Electric Scooters Come to the Bronx, with Safety Concerns in Tow


Concerns emerge for the safety of motorists and pedestrians in New York City as scooter companies begin to launch their new electric scooter sharing program.

The launch of a new electric scooter sharing program in New York City has raised concerns about safety issues for motorists and pedestrians. According to a report by The Verge, scooter companies Bird, Lime, and VeroRide have installed one thousand scooters per company in the East Bronx as part of a pilot program to see how micromobility fares in New York City. As the report notes, however, the city itself may not be prepared.

There are approximately 570,000 residents living in the East Bronx, granting a large test customer base to the pilot program. As the Verge notes, however, the problem is the dearth of bike lanes in the neighborhood. “There is virtually no on-street protected bike infrastructure in the East Bronx,” the Verge observes, “and the protected bike lanes that do exist (such as the Bronx River Parkway) specifically prohibit battery-powered vehicles like scooters.”


761 cyclists injured in the Bronx over the past year has lead to rising concerns for scooter riders.

These safety concerns are heightened in light of the uptick in traffic violence that occurred over the course of the pandemic, with 761 cyclists injured by motorists in the Bronx and seven killed. A year earlier, in 2019, 495 were injured and zero killed, according to the Verge (citing data provided by the city). While the city did install 330 miles of bike lanes over the last eight years, only 130 of them are physically separated from vehicle lanes, which The Verge notes “increases the risk of cyclists and scooter riders being injured or killed by drivers.”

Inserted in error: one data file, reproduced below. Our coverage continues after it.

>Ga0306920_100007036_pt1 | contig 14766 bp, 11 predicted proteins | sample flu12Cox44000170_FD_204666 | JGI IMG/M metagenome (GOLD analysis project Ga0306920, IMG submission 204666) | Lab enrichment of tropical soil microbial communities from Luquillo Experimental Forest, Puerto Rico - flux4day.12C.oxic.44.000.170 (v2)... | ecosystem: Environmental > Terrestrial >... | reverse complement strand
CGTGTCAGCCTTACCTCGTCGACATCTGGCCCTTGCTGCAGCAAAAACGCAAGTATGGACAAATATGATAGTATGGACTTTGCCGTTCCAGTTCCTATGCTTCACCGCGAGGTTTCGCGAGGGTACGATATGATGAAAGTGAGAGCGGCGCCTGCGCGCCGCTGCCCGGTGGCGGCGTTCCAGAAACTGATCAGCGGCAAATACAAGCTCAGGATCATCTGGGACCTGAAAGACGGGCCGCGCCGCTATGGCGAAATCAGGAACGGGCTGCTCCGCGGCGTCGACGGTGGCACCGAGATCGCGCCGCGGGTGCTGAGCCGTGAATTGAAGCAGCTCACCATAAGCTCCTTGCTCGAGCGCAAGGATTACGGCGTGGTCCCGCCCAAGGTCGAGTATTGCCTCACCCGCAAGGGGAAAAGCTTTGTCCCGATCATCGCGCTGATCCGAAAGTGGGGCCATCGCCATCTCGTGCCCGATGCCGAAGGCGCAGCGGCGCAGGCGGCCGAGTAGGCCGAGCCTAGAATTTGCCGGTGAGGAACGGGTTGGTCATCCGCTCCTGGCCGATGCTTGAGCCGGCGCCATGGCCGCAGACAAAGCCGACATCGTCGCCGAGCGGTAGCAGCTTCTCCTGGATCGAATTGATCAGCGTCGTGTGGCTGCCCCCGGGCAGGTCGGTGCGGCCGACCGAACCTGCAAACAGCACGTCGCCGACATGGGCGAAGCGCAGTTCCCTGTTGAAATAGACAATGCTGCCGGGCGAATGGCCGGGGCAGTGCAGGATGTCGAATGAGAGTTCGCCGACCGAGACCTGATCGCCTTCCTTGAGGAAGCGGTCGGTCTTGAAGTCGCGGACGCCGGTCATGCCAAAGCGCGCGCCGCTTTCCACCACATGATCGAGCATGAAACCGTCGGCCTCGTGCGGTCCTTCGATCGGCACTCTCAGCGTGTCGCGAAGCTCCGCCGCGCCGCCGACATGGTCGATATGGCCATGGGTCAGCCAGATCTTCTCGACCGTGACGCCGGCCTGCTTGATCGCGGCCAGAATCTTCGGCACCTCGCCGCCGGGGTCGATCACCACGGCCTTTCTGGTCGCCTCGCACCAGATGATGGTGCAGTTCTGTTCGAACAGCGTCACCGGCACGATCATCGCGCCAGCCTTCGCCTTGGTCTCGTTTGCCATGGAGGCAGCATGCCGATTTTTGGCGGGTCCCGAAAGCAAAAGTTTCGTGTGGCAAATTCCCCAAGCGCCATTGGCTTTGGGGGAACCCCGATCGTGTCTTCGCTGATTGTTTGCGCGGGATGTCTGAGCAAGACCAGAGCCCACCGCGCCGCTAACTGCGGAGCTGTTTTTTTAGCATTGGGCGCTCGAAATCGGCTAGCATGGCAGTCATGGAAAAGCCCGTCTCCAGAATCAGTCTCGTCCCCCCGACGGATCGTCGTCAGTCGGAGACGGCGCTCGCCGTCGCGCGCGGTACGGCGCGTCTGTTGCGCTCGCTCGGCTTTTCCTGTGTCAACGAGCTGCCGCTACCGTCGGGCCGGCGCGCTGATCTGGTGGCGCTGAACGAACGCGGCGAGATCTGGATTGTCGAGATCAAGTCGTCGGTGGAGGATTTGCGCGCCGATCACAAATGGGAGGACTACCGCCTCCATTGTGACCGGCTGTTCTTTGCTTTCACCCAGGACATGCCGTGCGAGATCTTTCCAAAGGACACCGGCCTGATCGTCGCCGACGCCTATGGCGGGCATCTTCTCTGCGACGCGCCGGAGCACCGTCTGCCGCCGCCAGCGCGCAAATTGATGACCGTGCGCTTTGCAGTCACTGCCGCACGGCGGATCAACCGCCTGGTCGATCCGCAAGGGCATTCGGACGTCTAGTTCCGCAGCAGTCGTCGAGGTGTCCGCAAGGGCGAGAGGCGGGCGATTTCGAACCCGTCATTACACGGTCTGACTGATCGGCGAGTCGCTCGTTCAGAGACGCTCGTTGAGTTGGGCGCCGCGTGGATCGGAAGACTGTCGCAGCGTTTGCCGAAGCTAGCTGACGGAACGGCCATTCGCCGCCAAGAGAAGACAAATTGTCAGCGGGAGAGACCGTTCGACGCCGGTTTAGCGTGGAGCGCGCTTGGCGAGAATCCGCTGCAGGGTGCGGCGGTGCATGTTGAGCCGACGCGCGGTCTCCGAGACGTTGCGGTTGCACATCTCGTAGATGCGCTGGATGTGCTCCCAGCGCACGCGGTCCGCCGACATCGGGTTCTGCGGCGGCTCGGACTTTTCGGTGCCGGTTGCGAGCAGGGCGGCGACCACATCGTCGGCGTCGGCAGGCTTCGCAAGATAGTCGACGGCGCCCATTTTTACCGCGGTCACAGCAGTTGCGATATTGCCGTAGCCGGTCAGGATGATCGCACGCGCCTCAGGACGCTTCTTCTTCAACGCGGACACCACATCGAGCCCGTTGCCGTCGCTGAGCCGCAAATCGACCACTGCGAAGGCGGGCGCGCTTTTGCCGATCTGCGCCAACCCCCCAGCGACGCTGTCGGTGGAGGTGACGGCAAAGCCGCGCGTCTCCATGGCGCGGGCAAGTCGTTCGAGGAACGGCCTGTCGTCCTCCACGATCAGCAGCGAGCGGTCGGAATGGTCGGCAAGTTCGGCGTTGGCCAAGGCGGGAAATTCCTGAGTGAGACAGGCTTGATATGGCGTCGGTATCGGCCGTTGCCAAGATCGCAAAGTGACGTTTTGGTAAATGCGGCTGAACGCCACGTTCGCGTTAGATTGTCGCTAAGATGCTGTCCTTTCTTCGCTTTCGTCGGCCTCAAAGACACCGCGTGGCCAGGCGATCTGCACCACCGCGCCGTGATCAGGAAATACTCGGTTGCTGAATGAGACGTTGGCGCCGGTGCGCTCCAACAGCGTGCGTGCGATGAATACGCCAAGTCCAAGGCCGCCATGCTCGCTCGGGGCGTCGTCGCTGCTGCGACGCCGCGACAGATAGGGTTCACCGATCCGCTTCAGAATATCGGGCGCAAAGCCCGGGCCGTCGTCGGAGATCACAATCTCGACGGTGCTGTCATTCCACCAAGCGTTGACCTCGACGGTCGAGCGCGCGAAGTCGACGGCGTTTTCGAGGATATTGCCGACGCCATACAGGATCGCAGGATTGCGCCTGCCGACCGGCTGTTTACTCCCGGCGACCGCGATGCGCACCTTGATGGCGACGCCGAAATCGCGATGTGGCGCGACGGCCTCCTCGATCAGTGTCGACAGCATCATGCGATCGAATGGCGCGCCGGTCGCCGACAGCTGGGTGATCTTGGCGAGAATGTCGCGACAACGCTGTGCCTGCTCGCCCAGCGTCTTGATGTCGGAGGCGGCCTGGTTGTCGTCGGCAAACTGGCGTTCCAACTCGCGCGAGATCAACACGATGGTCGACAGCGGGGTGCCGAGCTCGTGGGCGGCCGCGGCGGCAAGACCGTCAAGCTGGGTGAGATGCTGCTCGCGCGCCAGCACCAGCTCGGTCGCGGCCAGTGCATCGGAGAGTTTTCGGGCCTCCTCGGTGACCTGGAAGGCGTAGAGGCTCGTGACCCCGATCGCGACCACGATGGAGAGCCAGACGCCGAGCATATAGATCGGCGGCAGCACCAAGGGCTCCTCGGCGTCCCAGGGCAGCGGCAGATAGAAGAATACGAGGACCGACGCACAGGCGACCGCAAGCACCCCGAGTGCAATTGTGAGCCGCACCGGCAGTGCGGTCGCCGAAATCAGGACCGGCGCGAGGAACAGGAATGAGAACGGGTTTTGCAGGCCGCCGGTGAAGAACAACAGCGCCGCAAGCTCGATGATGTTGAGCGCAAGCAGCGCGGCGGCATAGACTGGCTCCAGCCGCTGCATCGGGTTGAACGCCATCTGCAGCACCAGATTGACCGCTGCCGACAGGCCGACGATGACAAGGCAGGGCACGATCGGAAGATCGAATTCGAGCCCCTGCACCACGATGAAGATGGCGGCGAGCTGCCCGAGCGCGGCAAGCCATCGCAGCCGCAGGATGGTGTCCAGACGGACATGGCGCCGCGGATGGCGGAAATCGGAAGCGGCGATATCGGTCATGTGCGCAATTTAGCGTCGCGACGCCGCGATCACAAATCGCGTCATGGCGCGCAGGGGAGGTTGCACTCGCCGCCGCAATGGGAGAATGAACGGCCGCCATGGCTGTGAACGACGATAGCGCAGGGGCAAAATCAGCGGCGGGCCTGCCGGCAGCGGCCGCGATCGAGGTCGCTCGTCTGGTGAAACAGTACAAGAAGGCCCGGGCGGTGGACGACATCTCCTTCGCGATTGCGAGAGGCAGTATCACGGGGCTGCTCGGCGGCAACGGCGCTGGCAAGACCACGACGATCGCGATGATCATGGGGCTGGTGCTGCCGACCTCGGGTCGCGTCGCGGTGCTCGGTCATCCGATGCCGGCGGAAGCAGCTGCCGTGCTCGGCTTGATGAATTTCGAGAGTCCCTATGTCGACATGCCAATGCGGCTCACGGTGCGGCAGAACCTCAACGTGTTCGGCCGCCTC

One transportation safety advocate told The Verge that electric scooter users may be able to enjoy safer streets if more people use the devices, although riders “will avoid scooters altogether if they don’t feel it’s safe enough to ride.” Lime, one of the electric scooter companies involved in the pilot program, held educational events to promote safe scooter usage in the Bronx, but the Verge reports that few residents attended, and city authorities “did nothing to help promote the events.” That said, authorities have issued a requirement that the scooters “include safety tutorials in their apps.”

More information on the safety considerations surrounding New York City’s electric scooter pilot program is available via the Verge.

Contact Information